Imaging Science Ph.D. Defense: Tania Kleynhans
Towards automatic pigment classification in painted works of art from diffuse reflectance image data
Imaging Science Ph.D. Candidate
Chester F. Carlson Center for Imaging Science, RIT
Information about artists' material used in paintings, obtained from the analysis of limited micro-samples, have assisted conservators to better define treatment plans, and provided scholars with basic information about the artists working methods. Recently, macro-scale imaging systems such as visible to near infrared (VNIR) reflectance hyperspectral imaging (HSI) are being used to provide conservators and art historians with a more comprehensive understanding of a given work of art. However, the HSI analysis process has not yet been streamlined and currently requires significant manual input by experts. Additionally, HSI systems are often too expensive for small to mid-level museums to acquire. This research focused on three main objectives, namely 1) adapt algorithms developed for remote sensing applications to automatically create classification and abundance maps to significantly reduce the time to analyze a given artwork, 2) create an end-to-end pigment identification convolutional neural network to output pigment maps that can be used directly by conservation scientists without further analysis, and 3) propose and model the expected performance of a low-cost fiber optic single point multi spectral system that can be added to the scanning tables already part of many museum conservation laboratories. Algorithms developed for both the classification and pigment maps were tested on HSI data collected from various illuminated manuscripts. Results demonstrate the potential of both developed processes. Band selection studies indicates that pigment identification from a small number of bands produces similar results to that of the HSI data sets on a selected number of test artifacts. A system level analysis of the proposed system was conducted with a detailed radiometric model. The system trade study confirmed the viability of using either individual spectral filters or a linear variable filter set-up to collect multispectral data for pigment identification of works of art.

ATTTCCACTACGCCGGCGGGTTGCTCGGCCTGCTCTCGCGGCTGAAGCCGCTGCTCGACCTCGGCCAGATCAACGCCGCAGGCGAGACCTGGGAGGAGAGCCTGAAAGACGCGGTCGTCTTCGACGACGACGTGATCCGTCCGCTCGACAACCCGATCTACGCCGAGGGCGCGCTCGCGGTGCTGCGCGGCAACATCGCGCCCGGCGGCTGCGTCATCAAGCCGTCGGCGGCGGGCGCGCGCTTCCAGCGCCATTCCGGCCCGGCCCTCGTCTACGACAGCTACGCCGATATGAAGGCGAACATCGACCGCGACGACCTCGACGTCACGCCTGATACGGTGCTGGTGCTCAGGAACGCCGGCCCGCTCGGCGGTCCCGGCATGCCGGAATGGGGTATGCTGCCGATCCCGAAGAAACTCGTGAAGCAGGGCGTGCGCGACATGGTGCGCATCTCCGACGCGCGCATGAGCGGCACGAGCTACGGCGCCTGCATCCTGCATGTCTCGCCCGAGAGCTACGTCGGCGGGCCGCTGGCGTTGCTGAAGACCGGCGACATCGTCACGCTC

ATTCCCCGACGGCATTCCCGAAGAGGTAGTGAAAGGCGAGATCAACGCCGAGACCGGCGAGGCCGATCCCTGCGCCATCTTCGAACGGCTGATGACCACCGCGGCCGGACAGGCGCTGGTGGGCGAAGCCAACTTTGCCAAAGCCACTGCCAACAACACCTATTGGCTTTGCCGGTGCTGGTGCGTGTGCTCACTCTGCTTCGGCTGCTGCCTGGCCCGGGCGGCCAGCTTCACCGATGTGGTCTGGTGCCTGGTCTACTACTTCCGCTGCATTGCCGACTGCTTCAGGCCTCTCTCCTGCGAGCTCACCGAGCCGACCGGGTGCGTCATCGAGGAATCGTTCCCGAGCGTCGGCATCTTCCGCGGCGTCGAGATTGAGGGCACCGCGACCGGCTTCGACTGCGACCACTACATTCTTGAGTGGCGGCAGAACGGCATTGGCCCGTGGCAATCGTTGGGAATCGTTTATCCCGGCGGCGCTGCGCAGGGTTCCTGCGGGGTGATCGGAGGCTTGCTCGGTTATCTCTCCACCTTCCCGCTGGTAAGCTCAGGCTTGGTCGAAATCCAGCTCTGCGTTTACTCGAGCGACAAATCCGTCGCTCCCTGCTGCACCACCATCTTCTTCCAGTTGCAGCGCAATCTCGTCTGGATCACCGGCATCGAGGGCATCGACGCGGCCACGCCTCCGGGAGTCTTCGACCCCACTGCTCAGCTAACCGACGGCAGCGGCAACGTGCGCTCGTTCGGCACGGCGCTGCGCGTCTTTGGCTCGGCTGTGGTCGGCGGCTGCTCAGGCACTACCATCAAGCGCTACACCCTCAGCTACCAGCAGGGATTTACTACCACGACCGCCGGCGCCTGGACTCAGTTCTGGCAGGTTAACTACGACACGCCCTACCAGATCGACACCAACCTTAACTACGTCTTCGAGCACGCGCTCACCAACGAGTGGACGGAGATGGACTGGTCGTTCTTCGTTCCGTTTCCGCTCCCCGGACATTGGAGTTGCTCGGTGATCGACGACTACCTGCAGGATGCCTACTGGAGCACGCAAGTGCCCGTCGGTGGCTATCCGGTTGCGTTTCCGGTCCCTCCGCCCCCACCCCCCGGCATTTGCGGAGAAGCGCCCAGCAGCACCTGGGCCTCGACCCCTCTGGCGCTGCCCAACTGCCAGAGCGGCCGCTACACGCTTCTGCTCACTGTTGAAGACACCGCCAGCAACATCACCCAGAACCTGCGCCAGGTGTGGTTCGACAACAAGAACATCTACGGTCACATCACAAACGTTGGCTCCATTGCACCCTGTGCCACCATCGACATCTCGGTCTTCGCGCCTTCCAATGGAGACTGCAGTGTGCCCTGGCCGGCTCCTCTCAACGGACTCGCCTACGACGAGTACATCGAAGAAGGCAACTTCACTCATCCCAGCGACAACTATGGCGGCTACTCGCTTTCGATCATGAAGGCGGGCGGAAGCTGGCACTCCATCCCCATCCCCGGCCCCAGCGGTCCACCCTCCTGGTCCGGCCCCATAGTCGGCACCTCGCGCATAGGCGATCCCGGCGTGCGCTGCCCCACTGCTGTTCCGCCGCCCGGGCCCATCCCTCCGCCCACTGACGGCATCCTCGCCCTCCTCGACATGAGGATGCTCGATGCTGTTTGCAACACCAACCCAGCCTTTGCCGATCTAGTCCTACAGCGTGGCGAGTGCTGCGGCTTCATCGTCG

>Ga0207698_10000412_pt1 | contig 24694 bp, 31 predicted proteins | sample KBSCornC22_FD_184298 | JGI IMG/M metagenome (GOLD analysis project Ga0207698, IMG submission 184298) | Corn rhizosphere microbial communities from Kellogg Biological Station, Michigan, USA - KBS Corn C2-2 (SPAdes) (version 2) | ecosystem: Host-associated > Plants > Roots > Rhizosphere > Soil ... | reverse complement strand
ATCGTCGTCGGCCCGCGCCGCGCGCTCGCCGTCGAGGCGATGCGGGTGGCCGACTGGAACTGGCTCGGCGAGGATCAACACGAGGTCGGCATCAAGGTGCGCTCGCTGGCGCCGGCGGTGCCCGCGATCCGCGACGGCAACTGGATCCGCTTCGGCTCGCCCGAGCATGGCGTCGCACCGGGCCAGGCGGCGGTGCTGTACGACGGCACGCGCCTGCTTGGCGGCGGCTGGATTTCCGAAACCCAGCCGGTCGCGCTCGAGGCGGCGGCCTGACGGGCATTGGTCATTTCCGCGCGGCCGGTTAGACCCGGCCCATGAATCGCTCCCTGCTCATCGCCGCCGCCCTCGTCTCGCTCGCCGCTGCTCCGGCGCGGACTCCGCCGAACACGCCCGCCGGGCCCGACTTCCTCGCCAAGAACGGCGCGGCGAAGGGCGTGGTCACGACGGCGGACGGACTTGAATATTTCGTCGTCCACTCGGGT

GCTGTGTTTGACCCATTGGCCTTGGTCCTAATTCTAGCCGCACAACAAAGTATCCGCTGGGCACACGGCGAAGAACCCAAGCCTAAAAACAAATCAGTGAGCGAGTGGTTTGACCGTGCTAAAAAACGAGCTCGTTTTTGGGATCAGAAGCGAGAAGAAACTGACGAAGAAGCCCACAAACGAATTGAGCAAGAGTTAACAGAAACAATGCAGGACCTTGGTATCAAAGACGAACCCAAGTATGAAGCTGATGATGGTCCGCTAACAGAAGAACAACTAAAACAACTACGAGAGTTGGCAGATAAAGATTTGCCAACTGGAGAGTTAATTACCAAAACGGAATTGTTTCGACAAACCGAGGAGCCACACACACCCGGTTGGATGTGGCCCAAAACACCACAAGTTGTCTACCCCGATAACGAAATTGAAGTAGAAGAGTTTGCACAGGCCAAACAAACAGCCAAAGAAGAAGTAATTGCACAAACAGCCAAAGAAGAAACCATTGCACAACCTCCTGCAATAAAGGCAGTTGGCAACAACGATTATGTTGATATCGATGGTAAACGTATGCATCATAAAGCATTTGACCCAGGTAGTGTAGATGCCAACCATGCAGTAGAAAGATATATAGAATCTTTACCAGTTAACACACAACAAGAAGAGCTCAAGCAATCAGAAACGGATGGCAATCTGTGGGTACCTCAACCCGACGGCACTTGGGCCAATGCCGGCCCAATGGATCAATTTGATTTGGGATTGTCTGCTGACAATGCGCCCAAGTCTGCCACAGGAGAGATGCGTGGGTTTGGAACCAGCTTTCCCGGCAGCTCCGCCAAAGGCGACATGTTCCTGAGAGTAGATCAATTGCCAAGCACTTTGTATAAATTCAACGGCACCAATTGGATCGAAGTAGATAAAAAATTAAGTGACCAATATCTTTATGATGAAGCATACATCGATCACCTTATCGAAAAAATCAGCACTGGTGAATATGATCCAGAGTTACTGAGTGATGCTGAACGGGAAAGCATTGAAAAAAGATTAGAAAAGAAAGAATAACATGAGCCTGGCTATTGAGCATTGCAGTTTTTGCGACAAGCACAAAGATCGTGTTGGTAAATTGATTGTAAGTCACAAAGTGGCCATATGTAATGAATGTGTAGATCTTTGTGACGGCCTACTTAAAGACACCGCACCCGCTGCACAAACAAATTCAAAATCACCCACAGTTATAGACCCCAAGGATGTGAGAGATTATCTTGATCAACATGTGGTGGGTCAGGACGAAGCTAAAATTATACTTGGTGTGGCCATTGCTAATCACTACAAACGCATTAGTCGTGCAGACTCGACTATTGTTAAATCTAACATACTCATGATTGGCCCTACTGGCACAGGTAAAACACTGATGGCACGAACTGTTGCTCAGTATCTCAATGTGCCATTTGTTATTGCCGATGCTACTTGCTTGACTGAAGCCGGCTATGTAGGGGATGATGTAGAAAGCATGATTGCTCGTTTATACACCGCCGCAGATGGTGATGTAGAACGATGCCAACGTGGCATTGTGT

Undergraduates and graduates. Those with interest in the topic.
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Open to the Public